The physical appearance of The Heath was chiefly due to the fact that its summit was a sandy ridge, running from Highgate to Hampstead, resting on a belt of sandy clay, which protruded at the edges and was underlain by water-resistant London Clay.
Rainwater penetrated the sand only to be forced out by the clay, creating a landscape much of which was easily dried out but which had many springs and, partly as a result of man-made excavations, swampy hollows.
Although there had been a Mesolithic settlement and some Neolithic cultivation of West Heath, the medieval Heath was left mainly as rough moorland, in contrast to the demesne farmland south and west of Hampstead town.
Divided from St. Pancras by Whitebirch wood, which the lord cleared in the 17th century for farmland which became East Park, The Heath was of value to the commoners for their grazing, gathering, and digging rights.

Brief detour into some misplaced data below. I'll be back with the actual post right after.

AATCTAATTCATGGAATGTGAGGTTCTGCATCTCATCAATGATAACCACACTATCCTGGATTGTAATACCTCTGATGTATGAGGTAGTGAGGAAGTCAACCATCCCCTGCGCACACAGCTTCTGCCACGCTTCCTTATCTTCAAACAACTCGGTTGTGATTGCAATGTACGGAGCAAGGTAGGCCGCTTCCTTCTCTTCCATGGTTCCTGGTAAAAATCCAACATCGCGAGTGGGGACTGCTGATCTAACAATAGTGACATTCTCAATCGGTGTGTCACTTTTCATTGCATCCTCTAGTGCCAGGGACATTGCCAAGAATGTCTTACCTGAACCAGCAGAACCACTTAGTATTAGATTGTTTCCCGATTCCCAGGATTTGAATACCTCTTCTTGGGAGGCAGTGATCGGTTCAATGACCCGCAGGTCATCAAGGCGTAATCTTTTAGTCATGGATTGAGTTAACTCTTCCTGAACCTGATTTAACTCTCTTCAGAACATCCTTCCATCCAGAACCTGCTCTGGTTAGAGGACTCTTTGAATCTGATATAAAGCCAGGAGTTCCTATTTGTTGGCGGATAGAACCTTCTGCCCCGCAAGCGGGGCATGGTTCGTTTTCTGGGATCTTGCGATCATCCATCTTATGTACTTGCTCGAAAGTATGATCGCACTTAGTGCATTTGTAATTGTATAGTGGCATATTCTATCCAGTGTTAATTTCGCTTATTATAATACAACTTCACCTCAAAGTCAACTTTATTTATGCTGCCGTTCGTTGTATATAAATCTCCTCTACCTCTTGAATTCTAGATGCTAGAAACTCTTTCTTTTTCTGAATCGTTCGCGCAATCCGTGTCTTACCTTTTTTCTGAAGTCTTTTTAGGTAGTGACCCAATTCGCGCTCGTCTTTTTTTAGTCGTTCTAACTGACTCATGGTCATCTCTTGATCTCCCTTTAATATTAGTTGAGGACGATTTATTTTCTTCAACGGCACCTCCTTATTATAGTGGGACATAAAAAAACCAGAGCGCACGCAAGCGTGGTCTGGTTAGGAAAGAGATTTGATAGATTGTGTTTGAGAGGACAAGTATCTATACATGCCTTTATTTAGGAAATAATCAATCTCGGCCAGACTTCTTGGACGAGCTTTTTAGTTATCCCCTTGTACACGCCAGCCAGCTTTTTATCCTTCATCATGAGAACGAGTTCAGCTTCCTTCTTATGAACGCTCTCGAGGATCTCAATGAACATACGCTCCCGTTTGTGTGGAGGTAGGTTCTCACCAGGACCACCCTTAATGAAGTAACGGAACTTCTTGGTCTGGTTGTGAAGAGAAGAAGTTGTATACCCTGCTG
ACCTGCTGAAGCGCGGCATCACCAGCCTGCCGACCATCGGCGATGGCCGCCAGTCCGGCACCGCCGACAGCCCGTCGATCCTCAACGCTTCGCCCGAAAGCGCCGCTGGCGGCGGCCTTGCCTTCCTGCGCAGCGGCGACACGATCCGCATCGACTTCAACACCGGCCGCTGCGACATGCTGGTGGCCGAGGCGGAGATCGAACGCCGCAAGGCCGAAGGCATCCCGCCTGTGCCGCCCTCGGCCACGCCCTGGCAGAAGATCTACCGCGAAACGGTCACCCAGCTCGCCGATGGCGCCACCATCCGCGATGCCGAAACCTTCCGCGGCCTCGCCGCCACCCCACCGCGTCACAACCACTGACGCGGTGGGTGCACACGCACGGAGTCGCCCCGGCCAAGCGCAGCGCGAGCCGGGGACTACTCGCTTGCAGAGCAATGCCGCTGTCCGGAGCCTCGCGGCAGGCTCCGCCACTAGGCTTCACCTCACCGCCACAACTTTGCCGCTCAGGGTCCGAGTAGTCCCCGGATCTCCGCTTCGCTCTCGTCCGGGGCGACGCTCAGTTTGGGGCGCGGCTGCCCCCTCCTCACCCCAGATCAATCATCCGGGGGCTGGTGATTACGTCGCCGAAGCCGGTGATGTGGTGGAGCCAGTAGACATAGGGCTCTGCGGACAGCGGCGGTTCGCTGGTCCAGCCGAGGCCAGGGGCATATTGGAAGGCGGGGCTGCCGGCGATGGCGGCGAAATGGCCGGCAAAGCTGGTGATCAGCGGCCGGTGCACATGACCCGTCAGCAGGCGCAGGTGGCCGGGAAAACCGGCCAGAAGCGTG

It was first recorded as 'a certain heath' in 1312, when it supplied brushwood normally worth 2s. a year, and was called Hampstead Heath in 1543, when its springs were to supply London, and in 1545, when hunting and hawking were forbidden over a wide area in order to preserve game for the king.
It was also known as Hampstead Heath to the herbalist John Gerard (1545-1612), who in 1597 described plants which he had found there, some native to marshes and others to 'dry mountains which are hungry and barren'.
Such a varied habitat within easy reach of London attracted many later plant hunters: Gerard's editor Thomas Johnson (d. 1644) described an expedition made in 1629 and the Apothecaries' Company in 1734 was said to have seldom failed to come for its spring 'herbarizing feast'.
Changes were effected over the centuries by tree felling and later by planting, which included John Turner's firs near the Spaniard's inn from the 1730s and controversial municipal attempts at improvement from the late 19th century.
Other changes, which came to appear natural, resulted from exploitation of the water resources and of the soil.
For all its springs, The Heath until the end of the 17th century had no large ponds.
Nothing was done under the Act of 1543 for London's water until the lord mayoralty of Sir John Hart, 1589-90, whom Gerard accompanied to view the springs and who 'attempted' some unspecified works.